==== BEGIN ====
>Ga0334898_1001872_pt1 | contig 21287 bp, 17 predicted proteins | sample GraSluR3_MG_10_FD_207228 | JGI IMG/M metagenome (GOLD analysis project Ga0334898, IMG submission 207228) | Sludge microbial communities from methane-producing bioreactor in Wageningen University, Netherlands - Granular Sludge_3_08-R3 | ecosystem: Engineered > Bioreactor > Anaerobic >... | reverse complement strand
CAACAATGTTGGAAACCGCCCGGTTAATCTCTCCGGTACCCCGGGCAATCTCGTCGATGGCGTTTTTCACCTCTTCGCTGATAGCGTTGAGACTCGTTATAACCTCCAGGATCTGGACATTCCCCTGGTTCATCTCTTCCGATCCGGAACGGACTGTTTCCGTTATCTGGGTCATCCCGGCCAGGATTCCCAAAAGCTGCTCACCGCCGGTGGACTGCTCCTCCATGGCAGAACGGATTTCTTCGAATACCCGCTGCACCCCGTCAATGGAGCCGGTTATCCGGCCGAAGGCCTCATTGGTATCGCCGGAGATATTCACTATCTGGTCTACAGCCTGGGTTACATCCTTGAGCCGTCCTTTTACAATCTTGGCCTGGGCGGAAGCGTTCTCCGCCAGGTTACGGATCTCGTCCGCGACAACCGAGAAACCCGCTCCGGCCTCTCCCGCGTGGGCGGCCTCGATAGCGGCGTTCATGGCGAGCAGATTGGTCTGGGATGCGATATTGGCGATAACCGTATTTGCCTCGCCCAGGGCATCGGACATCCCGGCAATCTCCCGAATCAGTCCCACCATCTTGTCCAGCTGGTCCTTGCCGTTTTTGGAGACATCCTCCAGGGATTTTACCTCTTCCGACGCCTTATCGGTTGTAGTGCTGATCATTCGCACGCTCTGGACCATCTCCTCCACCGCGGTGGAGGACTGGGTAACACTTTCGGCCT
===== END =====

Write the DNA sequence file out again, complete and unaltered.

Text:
>Ga0334898_1001872_pt1 | contig 21287 bp, 17 predicted proteins | sample GraSluR3_MG_10_FD_207228 | JGI IMG/M metagenome (GOLD analysis project Ga0334898, IMG submission 207228) | Sludge microbial communities from methane-producing bioreactor in Wageningen University, Netherlands - Granular Sludge_3_08-R3 | ecosystem: Engineered > Bioreactor > Anaerobic >... | reverse complement strand
CAACAATGTTGGAAACCGCCCGGTTAATCTCTCCGGTACCCCGGGCAATCTCGTCGATGGCGTTTTTCACCTCTTCGCTGATAGCGTTGAGACTCGTTATAACCTCCAGGATCTGGACATTCCCCTGGTTCATCTCTTCCGATCCGGAACGGACTGTTTCCGTTATCTGGGTCATCCCGGCCAGGATTCCCAAAAGCTGCTCACCGCCGGTGGACTGCTCCTCCATGGCAGAACGGATTTCTTCGAATACCCGCTGCACCCCGTCAATGGAGCCGGTTATCCGGCCGAAGGCCTCATTGGTATCGCCGGAGATATTCACTATCTGGTCTACAGCCTGGGTTACATCCTTGAGCCGTCCTTTTACAATCTTGGCCTGGGCGGAAGCGTTCTCCGCCAGGTTACGGATCTCGTCCGCGACAACCGAGAAACCCGCTCCGGCCTCTCCCGCGTGGGCGGCCTCGATAGCGGCGTTCATGGCGAGCAGATTGGTCTGGGATGCGATATTGGCGATAACCGTATTTGCCTCGCCCAGGGCATCGGACATCCCGGCAATCTCCCGAATCAGTCCCACCATCTTGTCCAGCTGGTCCTTGCCGTTTTTGGAGACATCCTCCAGGGATTTTACCTCTTCCGACGCCTTATCGGTTGTAGTGCTGATCATTCGCACGCTCTGGACCATCTCCTCCACCGCGGTGGAGGACTGGGTAACACTTTCGGCCT